A police precinct in Seattle kept a mock tombstone in their break room marking the day their officers killed a Black teen.
The tombstone was captured on an officer’s body cam from January 2021 and was released as part of an unrelated lawsuit challenging the constitutionality of Seattle’s graffiti laws, the Seattle Times reports.
The video showed the tombstone on a shelf with a Black clenched fist. It reads “Damarius Butts, 19 years” and April 20, 2017, the day he was shot and killed.
A large Trump campaign flag was also seen hanging on the wall, according to the Times.
Butts was killed after fleeing a convenience store robbery and engaging in a shootout with officers. Three officers were injured. Butts was shot 11 times and bled to death before receiving medical assistance.
An inquest jury found that the shooting was justified and the department cleared the officers, the Times reports.
Ann Butts, Damarius’ mother, is now demanding that police apologize for the mock tombstone.
“I can’t express how hurtful it was to learn that SPD endorsed joking about the killing of my son by displaying a fake tombstone with his name on it,” she said in a statement through her attorney. “I didn’t think SPD could take more from me. I was wrong.”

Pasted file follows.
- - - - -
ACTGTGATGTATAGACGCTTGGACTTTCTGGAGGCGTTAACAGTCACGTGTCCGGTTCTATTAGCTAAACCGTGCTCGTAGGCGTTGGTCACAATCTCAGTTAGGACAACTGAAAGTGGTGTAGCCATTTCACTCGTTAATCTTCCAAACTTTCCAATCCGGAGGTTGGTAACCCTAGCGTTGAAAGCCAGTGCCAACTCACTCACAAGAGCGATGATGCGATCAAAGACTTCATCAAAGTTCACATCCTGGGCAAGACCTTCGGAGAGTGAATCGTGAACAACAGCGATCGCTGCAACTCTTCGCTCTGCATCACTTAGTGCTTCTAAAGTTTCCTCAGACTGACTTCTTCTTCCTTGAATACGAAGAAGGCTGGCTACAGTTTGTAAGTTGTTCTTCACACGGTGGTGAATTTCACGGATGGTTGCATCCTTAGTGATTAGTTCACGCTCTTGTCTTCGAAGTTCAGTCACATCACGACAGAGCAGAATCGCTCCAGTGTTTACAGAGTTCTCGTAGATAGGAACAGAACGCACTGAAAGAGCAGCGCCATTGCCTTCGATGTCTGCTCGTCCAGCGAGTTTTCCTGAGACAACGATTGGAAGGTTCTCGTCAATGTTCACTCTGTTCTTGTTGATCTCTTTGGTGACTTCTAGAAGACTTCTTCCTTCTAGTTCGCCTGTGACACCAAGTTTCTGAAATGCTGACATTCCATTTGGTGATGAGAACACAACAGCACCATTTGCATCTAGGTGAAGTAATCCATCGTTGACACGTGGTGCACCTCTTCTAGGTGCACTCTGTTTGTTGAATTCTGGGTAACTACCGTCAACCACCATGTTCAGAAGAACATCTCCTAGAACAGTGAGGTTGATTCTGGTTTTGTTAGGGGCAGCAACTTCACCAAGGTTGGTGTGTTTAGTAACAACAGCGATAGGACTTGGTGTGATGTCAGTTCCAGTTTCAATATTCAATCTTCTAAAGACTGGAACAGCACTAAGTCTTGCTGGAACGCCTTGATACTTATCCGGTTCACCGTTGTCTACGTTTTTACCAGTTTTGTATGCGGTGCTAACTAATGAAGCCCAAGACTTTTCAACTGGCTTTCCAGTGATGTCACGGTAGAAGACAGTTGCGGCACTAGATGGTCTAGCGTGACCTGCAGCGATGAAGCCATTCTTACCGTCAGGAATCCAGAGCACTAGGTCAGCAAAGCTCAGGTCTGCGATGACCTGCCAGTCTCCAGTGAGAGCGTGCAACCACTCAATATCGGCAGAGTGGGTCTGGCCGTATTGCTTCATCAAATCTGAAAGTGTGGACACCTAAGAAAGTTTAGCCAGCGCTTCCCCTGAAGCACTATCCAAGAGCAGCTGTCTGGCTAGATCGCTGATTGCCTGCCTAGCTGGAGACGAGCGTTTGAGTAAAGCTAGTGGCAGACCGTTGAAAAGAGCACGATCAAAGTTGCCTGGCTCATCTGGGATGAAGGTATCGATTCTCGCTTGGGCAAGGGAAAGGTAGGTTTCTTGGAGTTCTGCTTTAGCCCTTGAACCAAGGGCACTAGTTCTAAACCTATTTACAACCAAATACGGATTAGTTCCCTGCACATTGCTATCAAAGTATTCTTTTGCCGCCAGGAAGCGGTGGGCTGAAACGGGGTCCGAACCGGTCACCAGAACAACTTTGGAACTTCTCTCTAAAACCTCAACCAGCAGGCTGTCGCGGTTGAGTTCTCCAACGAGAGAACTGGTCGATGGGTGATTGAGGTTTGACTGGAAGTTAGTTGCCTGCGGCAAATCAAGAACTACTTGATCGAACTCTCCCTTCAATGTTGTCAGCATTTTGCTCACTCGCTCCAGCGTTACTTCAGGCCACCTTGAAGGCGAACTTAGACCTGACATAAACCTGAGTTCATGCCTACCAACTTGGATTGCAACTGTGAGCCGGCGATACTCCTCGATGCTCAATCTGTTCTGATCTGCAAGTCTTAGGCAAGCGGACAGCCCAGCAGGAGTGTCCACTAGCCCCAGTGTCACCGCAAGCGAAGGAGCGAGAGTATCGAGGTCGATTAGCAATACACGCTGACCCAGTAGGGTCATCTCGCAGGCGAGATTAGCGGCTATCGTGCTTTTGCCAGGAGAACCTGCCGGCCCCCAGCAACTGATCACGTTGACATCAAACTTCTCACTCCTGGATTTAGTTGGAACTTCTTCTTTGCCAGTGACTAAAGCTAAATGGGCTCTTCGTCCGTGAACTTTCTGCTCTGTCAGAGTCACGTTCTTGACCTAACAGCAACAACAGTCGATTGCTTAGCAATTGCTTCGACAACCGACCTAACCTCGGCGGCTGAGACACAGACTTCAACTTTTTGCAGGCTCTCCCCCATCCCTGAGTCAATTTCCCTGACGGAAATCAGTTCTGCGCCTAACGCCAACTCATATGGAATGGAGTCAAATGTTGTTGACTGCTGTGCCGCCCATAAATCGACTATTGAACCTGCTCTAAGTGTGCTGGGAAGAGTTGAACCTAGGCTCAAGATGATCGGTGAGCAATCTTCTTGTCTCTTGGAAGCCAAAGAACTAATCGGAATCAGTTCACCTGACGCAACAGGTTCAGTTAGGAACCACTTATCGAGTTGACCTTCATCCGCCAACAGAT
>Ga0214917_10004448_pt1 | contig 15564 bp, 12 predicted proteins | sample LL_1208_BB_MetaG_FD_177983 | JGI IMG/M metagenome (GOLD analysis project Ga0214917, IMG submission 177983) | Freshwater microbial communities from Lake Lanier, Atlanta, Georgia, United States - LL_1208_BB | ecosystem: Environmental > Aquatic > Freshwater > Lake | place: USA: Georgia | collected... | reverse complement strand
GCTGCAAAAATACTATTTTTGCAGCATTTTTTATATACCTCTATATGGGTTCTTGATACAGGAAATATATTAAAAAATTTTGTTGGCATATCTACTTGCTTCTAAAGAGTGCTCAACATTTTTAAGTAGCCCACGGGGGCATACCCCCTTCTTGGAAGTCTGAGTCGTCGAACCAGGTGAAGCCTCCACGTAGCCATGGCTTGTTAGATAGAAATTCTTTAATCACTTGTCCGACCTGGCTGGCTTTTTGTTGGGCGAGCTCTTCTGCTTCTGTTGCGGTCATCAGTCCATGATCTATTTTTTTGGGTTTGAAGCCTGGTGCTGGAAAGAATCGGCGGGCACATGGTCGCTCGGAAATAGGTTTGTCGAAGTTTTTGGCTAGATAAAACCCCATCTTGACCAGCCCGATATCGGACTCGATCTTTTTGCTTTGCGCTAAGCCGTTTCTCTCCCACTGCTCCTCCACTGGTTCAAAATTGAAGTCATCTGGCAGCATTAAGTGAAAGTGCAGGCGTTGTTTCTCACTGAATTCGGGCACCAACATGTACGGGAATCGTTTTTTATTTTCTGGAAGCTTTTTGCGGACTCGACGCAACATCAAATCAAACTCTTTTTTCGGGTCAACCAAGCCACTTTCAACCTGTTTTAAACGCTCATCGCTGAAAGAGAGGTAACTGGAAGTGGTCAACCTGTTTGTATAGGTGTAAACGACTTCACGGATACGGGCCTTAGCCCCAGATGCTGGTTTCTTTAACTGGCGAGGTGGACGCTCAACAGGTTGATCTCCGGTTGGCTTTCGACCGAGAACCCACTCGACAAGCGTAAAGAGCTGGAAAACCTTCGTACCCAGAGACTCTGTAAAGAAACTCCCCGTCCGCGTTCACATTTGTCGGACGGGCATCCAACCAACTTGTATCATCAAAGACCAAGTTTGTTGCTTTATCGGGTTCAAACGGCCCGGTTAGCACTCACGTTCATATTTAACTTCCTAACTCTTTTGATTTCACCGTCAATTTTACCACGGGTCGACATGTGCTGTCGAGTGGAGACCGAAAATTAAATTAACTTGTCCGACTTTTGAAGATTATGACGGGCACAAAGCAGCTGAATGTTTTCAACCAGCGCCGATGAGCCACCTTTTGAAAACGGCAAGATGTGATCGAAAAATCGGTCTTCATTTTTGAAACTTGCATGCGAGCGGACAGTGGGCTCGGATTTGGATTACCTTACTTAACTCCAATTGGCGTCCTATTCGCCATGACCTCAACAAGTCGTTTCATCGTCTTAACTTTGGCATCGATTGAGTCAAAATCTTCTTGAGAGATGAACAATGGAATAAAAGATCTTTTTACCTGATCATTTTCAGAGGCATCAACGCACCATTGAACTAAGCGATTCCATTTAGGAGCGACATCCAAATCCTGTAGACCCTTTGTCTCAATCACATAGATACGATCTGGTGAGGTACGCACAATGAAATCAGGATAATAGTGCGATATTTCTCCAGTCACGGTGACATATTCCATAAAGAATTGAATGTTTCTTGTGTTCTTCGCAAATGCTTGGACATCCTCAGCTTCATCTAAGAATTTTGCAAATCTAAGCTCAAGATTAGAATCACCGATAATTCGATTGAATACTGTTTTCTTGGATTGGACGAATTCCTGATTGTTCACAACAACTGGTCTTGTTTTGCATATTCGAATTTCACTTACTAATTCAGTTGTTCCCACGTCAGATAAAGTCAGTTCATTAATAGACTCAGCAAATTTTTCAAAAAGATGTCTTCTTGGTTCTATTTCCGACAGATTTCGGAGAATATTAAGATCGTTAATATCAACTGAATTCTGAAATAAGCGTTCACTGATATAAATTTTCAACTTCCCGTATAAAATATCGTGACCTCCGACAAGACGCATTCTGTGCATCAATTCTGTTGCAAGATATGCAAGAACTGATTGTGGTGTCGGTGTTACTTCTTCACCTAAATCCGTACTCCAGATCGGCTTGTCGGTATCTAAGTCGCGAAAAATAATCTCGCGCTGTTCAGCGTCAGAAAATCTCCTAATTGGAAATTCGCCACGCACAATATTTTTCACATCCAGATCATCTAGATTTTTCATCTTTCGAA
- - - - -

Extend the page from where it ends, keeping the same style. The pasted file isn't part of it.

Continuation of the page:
In a statement, the department said it does not know how the fake tombstone ended up in the break room and they “have no reason to believe it was placed as a ‘trophy’ or with any pejorative intent.”
The department told the Times that the precinct was a focal point of Black Lives Matter protest in Seattle in the summer of 2020 after the murder of George Floyd. Those protest had become less frequent but were still ongoing in January 2021 when officers responded to a call about a group of protesters using chalk and charcoal to write political statements on a precinct’s exterior wall.
“Protesters often placed items such as these commemorating subjects of the use of force locally and nationwide around the precinct,” the department said. “It would not be unexpected that items left at the precinct might land on a storage shelf until disposition.”